War HQ in Kuwait to move from Camp Doha to Arifjan

This new building at Camp Arifjan, 30 miles south of Kuwait City, was built to U.S. standards, including offering handicap parking. Arifjan was planned to house U.S. forces, but it wasn't supposed to be ready until 2005. The war in Iraq hastened the plan.


By JULIANA GITTLER | STARS AND STRIPES Published: August 1, 2003

KUWAIT CITY, Kuwait — Over the coming weeks, the former war-fighting headquarters and the land component for Central Command will move to a new base in Kuwait.

The move, from Camp Doha to Camp Arifjan, located to the south of Camp Doha, has been planned for some time, but doing it will be a delicate process, said Brig. Gen. Abraham J. Turner, operations officer for Coalition Forces Land Component Command.

The command is responsible for the Army’s Title 10 mission in the region — helping to organize, train and equip forces in an area that includes 25 countries in Asia, the Middle East and Africa.

The move will be done in a way that avoids any disruptions, Turner said, and will be made only once the new location can support the headquarters’ needs. A specific timeline hasn’t been announced, but the move should take place about mid-September.

The biggest challenge will be ensuring that the communication systems work, Turner said.

Camp Arifjan is a work in progress, delayed by the war in Iraq. The U.S. military and the Kuwaiti government had planned the base to serve as the new headquarters, but it wasn’t supposed to be ready until 2005.

“We actually moved in two years early,” said Lt. Col. Randy Odom, Base Support Battalion commander and mayor of Arifjan. “The Kuwaitis gave us this installation for the war. When we arrived, there was basically nothing here but the buildings.”

Most of the buildings are in place, along with dining and recreation facilities. But six more barracks and more office buildings are needed before it’s complete.

The new camp is modern, closer to the ports and away from the traffic and congestion of Kuwait City.

“Arifjan is a better place because it affords us better infrastructure and a more modernized environment to work in,” Turner said. “We just don’t have the room and the space up here at Doha to facilitate the entire staff.”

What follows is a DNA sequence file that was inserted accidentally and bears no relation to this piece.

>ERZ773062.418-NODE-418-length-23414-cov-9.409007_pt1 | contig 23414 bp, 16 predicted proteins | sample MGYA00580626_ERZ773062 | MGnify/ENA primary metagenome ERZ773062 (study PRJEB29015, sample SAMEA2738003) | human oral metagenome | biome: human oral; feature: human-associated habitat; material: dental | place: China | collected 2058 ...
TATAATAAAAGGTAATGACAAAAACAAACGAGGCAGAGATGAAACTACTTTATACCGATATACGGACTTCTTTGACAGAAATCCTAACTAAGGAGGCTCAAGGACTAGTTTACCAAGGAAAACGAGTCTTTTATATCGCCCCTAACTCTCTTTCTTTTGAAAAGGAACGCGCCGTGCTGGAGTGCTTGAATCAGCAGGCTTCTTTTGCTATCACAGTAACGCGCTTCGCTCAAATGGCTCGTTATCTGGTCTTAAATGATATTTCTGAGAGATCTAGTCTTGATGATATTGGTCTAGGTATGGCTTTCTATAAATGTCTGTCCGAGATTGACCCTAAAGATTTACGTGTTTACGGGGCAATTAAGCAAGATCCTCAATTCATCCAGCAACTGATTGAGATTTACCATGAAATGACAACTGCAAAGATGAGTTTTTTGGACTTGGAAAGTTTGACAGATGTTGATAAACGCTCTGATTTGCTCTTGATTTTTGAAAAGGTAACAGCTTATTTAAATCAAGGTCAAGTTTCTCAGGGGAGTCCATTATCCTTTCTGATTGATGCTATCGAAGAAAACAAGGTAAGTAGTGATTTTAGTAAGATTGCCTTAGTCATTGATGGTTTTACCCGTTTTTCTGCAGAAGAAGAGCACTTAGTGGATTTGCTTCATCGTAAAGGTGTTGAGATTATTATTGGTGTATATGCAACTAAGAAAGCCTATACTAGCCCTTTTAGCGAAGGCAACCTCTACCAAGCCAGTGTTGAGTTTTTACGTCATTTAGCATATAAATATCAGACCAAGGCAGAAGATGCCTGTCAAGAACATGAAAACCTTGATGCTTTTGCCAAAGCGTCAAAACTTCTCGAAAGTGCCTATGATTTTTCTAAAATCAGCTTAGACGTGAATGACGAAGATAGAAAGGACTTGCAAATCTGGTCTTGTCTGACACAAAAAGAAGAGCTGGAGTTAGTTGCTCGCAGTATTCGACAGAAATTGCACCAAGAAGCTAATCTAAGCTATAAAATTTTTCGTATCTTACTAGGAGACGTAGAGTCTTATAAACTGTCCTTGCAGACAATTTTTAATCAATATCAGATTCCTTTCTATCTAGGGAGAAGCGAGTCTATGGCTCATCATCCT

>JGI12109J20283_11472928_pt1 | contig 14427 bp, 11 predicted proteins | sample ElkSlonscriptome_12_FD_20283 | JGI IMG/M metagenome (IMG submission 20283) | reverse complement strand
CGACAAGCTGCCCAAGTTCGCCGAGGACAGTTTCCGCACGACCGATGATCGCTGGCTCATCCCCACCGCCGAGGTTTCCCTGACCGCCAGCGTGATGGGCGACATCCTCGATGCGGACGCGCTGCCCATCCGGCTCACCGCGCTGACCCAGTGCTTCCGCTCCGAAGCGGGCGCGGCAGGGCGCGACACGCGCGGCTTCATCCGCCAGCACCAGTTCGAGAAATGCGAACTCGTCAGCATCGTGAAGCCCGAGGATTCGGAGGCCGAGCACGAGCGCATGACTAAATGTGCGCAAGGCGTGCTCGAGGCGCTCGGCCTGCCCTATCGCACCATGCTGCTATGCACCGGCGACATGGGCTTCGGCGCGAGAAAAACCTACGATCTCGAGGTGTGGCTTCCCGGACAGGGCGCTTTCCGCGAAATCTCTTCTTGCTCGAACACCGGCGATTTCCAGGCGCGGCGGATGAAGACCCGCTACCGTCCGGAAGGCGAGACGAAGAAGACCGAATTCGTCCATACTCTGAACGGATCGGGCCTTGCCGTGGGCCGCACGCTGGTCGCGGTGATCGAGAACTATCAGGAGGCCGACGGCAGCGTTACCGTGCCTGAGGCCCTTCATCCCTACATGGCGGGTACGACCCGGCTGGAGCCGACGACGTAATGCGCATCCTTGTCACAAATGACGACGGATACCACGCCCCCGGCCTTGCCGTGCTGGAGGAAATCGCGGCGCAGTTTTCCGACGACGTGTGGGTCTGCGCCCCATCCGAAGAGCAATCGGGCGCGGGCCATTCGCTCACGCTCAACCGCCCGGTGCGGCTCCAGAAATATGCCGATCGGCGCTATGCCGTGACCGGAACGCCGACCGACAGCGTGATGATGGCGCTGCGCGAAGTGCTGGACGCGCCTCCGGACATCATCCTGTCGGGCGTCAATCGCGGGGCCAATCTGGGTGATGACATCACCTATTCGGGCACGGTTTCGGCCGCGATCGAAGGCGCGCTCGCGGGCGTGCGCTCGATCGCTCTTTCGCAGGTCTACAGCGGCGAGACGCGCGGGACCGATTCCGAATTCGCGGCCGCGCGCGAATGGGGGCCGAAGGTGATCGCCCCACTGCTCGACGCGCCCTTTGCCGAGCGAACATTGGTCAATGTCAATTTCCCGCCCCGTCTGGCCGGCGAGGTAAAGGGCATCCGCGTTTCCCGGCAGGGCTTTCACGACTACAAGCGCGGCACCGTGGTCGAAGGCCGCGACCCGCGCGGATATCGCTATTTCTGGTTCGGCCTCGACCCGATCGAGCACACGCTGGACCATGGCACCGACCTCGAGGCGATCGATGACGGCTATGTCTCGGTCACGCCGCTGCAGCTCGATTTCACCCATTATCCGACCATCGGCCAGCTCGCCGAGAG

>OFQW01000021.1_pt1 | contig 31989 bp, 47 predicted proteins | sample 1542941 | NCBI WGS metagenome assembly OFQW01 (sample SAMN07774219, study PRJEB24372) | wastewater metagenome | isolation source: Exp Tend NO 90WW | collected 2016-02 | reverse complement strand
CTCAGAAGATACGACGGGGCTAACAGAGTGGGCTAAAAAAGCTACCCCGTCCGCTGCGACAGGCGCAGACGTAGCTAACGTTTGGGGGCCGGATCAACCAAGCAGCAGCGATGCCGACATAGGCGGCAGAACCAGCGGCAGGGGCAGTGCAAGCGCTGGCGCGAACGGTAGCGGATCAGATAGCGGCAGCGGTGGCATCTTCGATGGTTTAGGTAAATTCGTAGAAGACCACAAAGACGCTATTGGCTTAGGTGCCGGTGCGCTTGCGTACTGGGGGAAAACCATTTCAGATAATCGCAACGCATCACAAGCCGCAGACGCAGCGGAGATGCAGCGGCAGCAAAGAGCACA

U.S. forces have had a headquarters at Camp Doha since after the 1991 Persian Gulf War, Odom said.

Under a defense agreement between the two nations, Kuwait provides bases to U.S. forces, who live and train here and stand ready to defend the host nation.

Permanent-party personnel such as those assigned to the headquarters will now live at Arifjan. Troops on a several-month rotation will continue to live at Camp Udairi, a training camp near the Iraq border.

During the war, Arifjan took in thousands more troops than it was designed to hold. Troops lived in massive tent cities. Others still live in warehouses in the industrial part of the base, called Zone 2. Permanent housing and living areas are in Zone 1.

“When the contingency operation goes away early next year, Zone 2 will cease to be housing,” Lt. Col. Bob Minasian, director of installation support for camps with the Base Support Battalion.

But Arifjan showed that it could support tens of thousands of troops if necessary, another plus for U.S. forces, Minasian said.

The 500 or so new soldiers arriving to Arifjan with the headquarters will be sprinkled into existing housing, Turner said. No one from the barracks will be evicted to make space.

“There’s no plan to move folks out of an existing room into something less than they have,” Turner said.

But rooms designed for one person that now have three, might squeeze in a fourth person. Office space might also be crowded until new offices are built.

Once the temporary personnel and extra equipment on the base move on, the installation will have more space for people and storage.

Arifjan now has a community center, pool, food court, gift shops and even an unbelievable patch of grass under constant sprinklers. More accouterments are planned, including a sports complex, tennis courts, basketball courts and a football and soccer field.

But the plans won’t move forward until the operations in Iraq are over and the mass of temporary personnel leaves, allowing construction to resume.

So it could be a while, Minasian said.

“It’s going to take a couple of years for everything to be completed.”